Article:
According to the head of the International Maritime
Organization (IMO), the world’s largest ships are well regulated and safe, Bloomberg
news agency reported following an interview.
In the wake of the dramatic Costa Concordia casualty nearly
three weeks ago off the coast of Italy, continued coverage by mainstream media
has again put the maritime industry in a harsh light, with everything under
scrutiny: from crew nationality and training procedure; to the Captain’s
reported bizarre behavior before and after the accident; to the increasingly
large size of cruise ships and the ability to evacuate them efficiently and
According to the Bloomberg report, regulators haven’t let
vessels, especially cruise ships, get so large that they present a hazard,
according to Koji Sekimizu, secretary-general of the IMO.
The 290-m Costa Concordia was carrying 4,200 passengers and
crew on a Mediterranean cruise when it struck rocks on Jan. 13 near .
The ship, owned by Carnival Corp., the largest cruise line owner, has berths
for 3,780 passengers, the fourth- biggest by that measure, according to data
from Clarkson Research Services, a division of the world’s largest shipbroker.
The Oasis of the Seas and the Allure of the Seas, each with 5,400 berths and
owned by Royal Caribbean Cruises Ltd., are the largest, the data show. The
Norwegian Epic, with 4,200 berths, is third.
Sekimizu: IMO is the for Safety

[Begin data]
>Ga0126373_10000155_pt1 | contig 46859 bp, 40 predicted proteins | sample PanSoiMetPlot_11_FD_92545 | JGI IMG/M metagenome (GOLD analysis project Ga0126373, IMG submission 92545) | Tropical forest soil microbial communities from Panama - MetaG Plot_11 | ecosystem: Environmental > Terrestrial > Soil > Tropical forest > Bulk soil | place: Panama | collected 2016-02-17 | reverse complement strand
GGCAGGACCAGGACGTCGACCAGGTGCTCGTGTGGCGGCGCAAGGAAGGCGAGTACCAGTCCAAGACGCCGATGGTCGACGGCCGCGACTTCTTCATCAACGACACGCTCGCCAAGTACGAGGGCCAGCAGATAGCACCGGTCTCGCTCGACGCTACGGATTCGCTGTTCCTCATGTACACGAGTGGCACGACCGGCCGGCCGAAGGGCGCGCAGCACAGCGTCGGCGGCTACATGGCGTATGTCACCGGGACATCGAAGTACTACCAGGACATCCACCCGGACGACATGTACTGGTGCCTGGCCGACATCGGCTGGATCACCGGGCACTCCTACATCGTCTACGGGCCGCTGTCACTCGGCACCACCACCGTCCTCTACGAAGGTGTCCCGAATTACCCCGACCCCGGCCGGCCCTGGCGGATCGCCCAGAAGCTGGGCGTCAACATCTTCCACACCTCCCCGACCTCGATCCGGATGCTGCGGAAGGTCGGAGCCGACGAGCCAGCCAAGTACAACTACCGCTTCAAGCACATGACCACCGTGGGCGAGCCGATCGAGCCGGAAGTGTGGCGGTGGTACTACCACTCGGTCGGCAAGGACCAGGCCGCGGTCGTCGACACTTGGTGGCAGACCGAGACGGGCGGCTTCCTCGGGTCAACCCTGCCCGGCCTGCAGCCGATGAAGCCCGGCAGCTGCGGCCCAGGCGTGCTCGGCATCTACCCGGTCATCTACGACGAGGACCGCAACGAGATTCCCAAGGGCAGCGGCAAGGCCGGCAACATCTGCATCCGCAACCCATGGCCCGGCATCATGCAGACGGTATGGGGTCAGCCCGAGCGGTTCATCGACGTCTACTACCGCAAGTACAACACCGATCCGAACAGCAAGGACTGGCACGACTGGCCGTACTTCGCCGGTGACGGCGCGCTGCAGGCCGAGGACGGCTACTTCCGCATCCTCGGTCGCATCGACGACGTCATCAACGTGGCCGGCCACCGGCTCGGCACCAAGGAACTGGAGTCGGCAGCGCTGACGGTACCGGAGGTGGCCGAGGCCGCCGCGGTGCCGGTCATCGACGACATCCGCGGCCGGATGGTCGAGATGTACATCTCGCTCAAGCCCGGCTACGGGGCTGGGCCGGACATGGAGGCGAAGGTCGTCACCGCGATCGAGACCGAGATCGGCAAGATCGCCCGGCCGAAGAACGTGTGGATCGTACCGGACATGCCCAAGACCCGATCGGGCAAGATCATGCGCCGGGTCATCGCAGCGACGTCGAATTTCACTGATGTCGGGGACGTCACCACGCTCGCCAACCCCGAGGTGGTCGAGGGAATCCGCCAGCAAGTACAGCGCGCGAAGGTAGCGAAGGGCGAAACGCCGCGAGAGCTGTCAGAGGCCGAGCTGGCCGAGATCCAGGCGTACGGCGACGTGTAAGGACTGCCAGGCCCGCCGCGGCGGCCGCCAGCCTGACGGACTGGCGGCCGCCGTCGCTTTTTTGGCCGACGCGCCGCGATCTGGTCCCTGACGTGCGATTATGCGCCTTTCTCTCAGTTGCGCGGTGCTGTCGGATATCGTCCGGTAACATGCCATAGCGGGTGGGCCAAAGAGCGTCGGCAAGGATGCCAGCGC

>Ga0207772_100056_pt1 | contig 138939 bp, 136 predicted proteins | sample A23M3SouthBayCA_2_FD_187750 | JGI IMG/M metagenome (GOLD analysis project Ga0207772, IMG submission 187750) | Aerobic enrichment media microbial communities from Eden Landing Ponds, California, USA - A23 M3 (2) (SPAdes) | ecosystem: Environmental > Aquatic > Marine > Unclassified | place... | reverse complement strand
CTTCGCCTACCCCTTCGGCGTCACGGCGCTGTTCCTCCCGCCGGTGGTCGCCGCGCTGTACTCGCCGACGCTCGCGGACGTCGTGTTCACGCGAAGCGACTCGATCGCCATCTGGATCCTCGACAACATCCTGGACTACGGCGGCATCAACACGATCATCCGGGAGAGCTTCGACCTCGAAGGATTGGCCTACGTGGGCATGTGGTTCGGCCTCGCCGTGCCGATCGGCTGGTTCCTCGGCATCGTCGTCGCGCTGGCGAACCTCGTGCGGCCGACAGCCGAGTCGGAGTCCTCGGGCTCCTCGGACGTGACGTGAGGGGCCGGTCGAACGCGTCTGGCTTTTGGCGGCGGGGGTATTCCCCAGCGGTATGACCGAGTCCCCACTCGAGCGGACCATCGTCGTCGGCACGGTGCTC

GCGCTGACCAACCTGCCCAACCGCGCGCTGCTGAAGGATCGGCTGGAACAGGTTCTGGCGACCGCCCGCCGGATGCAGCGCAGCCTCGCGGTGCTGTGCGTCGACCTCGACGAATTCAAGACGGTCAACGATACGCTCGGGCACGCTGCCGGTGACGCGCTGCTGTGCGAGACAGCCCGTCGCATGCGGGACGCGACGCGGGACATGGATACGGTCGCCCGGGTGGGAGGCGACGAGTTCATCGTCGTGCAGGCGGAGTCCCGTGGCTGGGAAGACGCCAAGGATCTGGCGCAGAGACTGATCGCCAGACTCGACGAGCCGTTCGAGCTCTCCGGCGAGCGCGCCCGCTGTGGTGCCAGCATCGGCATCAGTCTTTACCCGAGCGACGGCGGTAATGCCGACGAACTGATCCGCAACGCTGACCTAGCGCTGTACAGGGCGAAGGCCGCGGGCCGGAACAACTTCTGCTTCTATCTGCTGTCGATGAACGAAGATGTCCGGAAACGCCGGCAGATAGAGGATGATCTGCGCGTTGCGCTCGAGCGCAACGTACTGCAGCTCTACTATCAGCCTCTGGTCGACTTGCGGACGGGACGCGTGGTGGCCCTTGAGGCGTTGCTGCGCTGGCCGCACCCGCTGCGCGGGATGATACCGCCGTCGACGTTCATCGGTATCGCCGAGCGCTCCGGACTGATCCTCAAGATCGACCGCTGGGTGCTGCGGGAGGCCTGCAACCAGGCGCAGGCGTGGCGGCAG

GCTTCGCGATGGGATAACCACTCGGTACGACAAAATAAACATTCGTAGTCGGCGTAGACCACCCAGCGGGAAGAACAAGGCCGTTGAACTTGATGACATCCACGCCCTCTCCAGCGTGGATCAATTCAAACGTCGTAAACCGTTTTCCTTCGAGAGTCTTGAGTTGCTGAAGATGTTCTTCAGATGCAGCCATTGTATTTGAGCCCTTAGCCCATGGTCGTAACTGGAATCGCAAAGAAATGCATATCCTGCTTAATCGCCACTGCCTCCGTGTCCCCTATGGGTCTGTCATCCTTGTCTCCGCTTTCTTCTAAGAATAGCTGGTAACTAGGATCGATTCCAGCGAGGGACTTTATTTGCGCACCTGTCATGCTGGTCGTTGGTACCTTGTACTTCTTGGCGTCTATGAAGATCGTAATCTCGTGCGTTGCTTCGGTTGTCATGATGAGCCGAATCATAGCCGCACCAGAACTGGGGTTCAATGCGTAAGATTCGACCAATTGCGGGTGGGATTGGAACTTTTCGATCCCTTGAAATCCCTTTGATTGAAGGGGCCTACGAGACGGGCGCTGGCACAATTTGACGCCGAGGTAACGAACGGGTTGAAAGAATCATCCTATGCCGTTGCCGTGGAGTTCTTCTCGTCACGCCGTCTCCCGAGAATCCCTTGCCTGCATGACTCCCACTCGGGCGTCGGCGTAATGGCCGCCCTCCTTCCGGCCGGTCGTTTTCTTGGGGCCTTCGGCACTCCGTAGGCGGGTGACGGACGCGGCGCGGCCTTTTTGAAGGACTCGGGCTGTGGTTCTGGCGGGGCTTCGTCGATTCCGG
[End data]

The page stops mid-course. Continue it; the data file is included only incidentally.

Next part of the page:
IMO Secretary-General Sekimizu, speaking at the opening of
the Sub-Committee on Bulk Liquids and Gases (BLG) on January 30, 2012, said
that IMO is the right international body to deal with safety of passenger ships
and, in particular, a safety review after the Costa Concordia accident.
He has included an additional item on “Passenger Ship
Safety” on the agenda of the IMO’s Maritime Safety Committee, which meets for
its 90th session from 16-25 May this year. This will provide an opportunity for
IMO Members in the Maritime Safety Committee (MSC) to consider any issues
arising. He appreciated any initiatives of Member Governments and the industry
to improve safety and encouraged them to put forward their contributions to MSC
These moves come against the background of a raft of safety
measures already under review at the UN agency, including work going on in several
sub-committees to further improve safety measures for ships, including
Given that the safe operation of passenger ships is of major
interest to the international community as a whole, Mr Sekimizu has also urged
all IMO Member States to ensure that their current national safety regulations
and procedures are being implemented fully and effectively, including those
aiming at ensuring safe operations on board.